With a maritime history that encompasses everything from the Mayflower to the Titanic, Southampton rests on a busily illustrious heritage. But the Hampshire city is far from stuck in the past – its cruise terminal means it still draws some four million visitors a year, and a lively events calendar gives it a spirited edge. Since the turn of the millennium, retail developments like the colossal West Quay have also made it a draw for shoppers.
Henry V’s armies departed from Southampton en route to Agincourt, and despite the bomb damage that the city incurred over WWII, it remains somewhere with a still evident Middle Ages heritage. On a short break to Southampton from GlasgowAirport, try and take the time to visit the Medieval Merchant’s House (58 French Street), which has some great period furnishings, or embark on a comprehensive walk of the OldTown. It has more than 90 listed buildings.
An isle apart
You don’t have to sail far from Southampton to find somewhere appealing to disembark. The Isle of Wight sits around 5km off the coast and offers traditional bucket-and-spade charm alongside a more on-trend feel – as well as its music festivals, there’s also a growing number of funky accommodation options. Tom’s Eco Lodge (Tapnell Farm, Newport Road), as an example, offers great glamping. And if you’re after rugged coastal scenery? The southern shoreline is stunning.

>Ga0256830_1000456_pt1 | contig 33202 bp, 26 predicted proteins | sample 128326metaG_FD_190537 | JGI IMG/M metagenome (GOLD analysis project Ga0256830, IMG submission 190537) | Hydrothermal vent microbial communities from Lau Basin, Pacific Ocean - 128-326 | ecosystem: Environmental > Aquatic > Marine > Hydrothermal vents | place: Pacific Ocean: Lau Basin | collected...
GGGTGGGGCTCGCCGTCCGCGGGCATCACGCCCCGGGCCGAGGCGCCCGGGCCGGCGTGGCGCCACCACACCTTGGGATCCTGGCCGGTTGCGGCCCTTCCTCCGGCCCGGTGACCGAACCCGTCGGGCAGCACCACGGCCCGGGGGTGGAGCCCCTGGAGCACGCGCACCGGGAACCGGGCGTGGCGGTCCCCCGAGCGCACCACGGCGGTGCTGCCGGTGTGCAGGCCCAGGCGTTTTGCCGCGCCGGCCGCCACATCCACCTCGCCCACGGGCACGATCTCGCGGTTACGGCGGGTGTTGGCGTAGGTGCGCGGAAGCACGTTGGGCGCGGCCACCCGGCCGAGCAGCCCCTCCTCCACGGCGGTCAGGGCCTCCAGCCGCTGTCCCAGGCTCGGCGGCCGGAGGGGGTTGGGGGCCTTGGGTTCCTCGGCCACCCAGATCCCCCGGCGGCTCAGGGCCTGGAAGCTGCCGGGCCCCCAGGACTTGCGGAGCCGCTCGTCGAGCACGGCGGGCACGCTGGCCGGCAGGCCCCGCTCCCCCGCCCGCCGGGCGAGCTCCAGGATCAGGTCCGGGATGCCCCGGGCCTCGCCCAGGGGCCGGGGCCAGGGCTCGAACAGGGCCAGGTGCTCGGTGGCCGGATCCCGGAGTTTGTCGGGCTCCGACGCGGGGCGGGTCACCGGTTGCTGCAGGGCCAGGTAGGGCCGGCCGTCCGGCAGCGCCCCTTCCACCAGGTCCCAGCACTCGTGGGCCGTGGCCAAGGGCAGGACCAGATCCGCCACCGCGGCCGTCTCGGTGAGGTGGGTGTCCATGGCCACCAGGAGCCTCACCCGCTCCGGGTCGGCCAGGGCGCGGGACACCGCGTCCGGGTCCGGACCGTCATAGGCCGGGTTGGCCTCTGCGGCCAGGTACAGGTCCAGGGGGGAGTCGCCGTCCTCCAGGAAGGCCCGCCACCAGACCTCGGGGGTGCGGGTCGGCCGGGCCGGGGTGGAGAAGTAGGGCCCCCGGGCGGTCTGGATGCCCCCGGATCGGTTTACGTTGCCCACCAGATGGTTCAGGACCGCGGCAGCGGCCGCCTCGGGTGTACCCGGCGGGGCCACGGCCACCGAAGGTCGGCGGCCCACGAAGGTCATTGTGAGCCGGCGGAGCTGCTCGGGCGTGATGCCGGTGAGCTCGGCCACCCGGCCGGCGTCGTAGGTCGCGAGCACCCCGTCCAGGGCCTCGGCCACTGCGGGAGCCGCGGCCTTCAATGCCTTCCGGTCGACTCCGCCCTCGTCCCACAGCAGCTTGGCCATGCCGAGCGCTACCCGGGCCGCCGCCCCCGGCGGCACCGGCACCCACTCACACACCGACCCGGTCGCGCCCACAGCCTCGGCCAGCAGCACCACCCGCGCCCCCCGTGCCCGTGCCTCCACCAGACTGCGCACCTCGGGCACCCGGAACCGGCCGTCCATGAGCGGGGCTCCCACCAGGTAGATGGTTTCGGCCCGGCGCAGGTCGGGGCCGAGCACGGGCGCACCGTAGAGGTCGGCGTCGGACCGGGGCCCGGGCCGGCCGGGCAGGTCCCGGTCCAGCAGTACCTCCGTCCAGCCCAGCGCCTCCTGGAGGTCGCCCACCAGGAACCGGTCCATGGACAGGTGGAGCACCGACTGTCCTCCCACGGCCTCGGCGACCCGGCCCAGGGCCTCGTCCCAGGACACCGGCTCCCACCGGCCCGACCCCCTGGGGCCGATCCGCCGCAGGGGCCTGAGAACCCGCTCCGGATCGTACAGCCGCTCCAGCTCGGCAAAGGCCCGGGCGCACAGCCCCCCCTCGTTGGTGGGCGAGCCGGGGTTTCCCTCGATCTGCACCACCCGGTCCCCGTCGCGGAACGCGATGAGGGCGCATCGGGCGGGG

Southampton’s SeaCity Museum (Havelock Road) is a state-of-the-art attraction that gives the full lowdown on the city’s story – there’s an affecting exhibition on how profound an impact the Titanic’s fate had on the local population – while a short distance out of town is Beaulieu (pronounced Bew-ley), home to the National Motor Museum. It showcases everything from Donald Campbell’s Bluebird to Harry Potter’s flying Ford Anglia.